Madison, Joseph E. 1949–
Joseph E. Madison 1949–
Talk show host, activist
The maxim “talk is cheap” has never seemed more true than in our current, talk-glutted times; in a society strewn with empty campaign promises and washed-out ideals, few people seem willing to get past the talk and put themselves on the line for their beliefs. Joseph E. Madison is one of those few. Born in 1949, Madison rose through the ranks of the National Association of Colored People (NAACP) to become a prominent member of the board of directors. He spent 20 years in Detroit where he served as executive director for the local NAACP, developing the Voter Education Project. In addition to his civil rights activities, he is the host of a syndicated radio talk show in Washington, D.C. At age 48, Madison is a 20-year veteran of talk radio, and was recently named by Talkers magazine as one of America’s 100 most important talk show hosts. His many activities, past and present, share common threads that help to define the man himself: commitment to community activism; a love for and a duty to the African American community; and a willingness to sacrifice for the sake of his convictions.
Boasting a long list of achievements, Madison’s lifelong commitment to civil rights includes 19-years experience in minority and urban affairs. As national political director and life member of the NAACP, Madison has served in numerous leadership positions and is credited with devising fund-raising strategies, producing a telethon, and directing a Detroit Freedom Fund Dinner which raised $1 million for the NAACP. Madison also coordinated a Philadelphia voting campaign resulting in 250,000 new voters and 80% voter turnout.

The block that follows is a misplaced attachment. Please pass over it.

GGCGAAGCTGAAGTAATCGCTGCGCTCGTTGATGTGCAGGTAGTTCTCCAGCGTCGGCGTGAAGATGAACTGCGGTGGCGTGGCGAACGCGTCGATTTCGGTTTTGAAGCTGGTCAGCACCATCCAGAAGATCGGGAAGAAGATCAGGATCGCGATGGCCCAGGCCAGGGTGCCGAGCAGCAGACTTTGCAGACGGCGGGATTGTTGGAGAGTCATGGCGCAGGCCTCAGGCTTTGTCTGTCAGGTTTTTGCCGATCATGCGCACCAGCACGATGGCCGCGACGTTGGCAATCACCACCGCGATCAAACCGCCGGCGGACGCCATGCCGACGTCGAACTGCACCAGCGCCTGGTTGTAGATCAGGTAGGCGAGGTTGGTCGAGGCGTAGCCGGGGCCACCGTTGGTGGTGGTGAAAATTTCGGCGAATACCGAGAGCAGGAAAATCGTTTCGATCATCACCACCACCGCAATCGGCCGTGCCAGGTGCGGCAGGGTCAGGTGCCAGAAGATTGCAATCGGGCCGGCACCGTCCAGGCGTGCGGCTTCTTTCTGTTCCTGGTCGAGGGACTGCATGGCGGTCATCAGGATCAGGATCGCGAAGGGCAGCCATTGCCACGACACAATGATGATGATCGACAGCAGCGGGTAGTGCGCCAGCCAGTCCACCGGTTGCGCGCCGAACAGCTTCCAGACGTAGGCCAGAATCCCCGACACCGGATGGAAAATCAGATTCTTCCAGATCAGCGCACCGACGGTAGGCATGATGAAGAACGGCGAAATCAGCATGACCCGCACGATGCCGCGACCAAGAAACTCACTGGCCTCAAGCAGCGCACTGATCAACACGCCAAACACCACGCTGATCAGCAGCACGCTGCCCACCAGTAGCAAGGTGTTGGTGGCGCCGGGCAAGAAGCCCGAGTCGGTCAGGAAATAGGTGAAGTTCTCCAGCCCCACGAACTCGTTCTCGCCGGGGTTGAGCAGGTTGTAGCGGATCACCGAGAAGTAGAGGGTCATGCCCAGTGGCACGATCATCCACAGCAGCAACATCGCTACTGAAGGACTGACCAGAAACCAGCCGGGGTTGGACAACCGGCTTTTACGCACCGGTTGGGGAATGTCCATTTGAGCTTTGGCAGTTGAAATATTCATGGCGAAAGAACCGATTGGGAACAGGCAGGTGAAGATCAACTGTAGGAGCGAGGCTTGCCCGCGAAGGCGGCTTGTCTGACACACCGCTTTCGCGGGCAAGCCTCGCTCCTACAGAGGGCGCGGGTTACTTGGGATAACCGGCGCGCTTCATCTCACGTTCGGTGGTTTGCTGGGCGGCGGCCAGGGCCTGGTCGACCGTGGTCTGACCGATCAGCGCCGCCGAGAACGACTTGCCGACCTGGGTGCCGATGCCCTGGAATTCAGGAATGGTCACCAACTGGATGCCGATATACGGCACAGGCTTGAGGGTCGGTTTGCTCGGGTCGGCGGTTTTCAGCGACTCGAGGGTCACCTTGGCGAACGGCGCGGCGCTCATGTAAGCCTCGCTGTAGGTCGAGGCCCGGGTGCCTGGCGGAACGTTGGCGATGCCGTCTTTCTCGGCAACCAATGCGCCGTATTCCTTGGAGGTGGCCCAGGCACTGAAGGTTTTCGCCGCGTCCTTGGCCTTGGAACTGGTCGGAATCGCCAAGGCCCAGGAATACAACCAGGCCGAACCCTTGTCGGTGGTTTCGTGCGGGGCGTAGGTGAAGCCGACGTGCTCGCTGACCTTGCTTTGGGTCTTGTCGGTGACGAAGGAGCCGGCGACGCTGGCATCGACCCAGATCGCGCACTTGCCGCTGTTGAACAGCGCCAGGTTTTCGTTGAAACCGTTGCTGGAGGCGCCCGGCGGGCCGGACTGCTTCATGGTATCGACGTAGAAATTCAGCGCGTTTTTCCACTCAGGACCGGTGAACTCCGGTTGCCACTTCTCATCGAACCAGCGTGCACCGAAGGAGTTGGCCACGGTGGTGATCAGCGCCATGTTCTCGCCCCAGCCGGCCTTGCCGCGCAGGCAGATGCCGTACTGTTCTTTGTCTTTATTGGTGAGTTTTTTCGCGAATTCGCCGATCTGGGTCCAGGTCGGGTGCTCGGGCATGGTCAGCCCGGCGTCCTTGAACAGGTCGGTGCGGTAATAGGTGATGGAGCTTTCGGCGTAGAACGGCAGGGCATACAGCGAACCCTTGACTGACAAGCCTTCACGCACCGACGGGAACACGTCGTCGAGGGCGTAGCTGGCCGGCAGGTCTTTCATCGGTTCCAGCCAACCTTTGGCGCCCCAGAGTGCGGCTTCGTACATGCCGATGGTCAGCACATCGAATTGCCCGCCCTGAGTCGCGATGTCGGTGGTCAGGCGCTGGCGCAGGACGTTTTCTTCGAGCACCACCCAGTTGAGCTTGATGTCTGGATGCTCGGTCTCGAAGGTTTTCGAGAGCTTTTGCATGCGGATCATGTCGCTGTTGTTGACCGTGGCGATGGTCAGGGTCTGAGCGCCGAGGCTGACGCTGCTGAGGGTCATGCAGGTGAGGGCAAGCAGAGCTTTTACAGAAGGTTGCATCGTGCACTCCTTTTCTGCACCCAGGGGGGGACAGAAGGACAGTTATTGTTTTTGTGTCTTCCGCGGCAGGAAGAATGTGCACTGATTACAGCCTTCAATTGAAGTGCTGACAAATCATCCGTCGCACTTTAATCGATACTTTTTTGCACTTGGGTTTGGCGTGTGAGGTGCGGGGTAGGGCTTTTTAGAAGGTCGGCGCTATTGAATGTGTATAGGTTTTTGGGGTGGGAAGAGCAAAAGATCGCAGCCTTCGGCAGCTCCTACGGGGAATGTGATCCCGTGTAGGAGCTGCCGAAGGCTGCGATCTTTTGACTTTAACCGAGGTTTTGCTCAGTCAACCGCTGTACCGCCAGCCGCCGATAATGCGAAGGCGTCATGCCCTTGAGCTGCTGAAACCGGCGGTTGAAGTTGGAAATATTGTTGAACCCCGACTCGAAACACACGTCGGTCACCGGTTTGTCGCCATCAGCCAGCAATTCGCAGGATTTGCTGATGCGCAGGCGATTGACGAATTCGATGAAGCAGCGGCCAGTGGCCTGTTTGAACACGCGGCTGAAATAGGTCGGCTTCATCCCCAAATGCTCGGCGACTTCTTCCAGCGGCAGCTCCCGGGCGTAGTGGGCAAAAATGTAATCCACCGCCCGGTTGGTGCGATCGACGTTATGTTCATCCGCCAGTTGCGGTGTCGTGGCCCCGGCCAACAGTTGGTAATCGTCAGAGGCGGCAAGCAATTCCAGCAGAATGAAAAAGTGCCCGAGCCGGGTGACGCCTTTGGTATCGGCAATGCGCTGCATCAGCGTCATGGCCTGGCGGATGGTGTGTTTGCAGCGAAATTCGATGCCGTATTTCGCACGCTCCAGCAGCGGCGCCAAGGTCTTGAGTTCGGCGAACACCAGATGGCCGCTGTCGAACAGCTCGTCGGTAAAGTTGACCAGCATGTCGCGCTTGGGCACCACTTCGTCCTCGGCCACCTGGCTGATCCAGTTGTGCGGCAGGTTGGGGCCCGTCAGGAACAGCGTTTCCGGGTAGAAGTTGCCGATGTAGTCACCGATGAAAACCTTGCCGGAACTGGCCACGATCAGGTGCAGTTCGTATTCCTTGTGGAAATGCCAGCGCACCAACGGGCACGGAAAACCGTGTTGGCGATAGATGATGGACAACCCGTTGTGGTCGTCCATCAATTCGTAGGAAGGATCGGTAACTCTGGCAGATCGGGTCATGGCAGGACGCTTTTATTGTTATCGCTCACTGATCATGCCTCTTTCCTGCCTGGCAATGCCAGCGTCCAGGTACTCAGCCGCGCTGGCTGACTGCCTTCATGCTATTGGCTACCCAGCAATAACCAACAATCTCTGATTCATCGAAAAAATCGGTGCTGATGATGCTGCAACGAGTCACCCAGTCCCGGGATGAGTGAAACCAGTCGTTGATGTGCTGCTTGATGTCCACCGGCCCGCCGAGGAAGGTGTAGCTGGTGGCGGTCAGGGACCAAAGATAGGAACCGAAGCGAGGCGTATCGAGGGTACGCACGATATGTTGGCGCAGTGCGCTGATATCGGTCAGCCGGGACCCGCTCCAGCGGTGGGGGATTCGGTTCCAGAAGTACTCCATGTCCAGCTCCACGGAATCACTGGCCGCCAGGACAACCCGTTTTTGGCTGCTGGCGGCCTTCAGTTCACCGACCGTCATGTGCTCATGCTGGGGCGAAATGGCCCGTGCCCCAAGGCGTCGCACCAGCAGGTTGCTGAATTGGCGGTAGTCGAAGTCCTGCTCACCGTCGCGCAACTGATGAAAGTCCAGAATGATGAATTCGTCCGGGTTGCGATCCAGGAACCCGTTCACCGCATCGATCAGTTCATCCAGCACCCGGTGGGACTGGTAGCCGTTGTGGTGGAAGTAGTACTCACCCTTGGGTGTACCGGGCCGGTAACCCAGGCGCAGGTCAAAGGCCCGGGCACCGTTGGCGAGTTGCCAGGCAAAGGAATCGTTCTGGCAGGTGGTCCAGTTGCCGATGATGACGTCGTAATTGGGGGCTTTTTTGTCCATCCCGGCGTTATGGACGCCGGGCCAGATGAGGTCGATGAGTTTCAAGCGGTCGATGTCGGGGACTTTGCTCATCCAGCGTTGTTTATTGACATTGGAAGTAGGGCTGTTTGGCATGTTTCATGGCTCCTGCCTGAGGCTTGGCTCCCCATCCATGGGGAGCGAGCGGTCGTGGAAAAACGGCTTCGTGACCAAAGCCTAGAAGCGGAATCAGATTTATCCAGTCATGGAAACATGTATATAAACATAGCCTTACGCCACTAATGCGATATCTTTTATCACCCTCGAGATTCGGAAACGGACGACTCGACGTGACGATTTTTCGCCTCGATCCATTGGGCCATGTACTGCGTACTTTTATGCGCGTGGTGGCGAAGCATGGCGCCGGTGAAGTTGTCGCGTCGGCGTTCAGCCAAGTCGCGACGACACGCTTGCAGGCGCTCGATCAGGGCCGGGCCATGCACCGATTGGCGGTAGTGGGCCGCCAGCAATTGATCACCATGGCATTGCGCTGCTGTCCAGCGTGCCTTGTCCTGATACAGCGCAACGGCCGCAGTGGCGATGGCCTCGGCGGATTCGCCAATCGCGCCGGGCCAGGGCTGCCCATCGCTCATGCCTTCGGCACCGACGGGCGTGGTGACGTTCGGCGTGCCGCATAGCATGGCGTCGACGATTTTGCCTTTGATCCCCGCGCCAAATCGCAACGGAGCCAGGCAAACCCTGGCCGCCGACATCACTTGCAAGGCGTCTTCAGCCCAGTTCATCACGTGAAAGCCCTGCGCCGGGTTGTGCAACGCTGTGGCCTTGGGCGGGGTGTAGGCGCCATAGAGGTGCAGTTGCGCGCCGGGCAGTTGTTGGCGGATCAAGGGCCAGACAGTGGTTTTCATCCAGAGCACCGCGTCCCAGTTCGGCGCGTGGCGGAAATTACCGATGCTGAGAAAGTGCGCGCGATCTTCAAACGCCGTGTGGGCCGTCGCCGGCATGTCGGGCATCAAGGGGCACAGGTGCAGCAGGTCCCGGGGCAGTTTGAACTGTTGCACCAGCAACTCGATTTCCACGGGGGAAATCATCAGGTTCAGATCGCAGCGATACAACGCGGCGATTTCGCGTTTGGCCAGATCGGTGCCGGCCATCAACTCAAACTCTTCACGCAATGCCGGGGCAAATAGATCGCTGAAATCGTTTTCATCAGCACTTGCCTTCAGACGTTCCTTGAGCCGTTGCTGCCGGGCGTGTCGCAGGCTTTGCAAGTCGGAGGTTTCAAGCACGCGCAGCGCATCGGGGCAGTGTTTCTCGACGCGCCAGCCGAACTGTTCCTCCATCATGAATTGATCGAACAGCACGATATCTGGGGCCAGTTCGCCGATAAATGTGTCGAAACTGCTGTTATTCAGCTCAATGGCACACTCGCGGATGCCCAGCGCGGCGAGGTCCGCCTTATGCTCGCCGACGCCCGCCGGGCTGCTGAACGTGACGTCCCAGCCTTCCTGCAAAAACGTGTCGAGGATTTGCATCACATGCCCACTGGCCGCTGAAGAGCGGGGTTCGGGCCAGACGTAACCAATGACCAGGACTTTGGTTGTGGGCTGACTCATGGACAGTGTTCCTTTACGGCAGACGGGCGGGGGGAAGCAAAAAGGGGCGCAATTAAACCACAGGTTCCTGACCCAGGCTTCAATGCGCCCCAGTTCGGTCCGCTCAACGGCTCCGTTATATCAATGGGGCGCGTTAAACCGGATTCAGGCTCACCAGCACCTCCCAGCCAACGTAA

Madison’s radio show is characterized by his frank yet civil approach to issues ranging from national politics to local neighborhood issues. As a radio commentator, Madison does not shrink from controversial topics and, in the past, has unflinchingly voiced viewpoints that are unpopular in the media. During the O.J. Simpson trial, he was criticized for commending the tactics of the defense attorneys, and when the Oakland County (California) school officials voted to allow Ebonics to be used as a language tool, he was one of the few media personalities to cheer the decision.
The true test of Madison’s commitment to his beliefs began when he received a telephone call in August of 1996. The caller drew Madison’s attention to a controversial
Born June 16, 1949, Dayton, Ohio; son of Nancy Madison and Felix Madison; married Sharon Madison; children: Shawna, Jason, Monesha, Michelle. Education; Washington University, 8.A., 1971.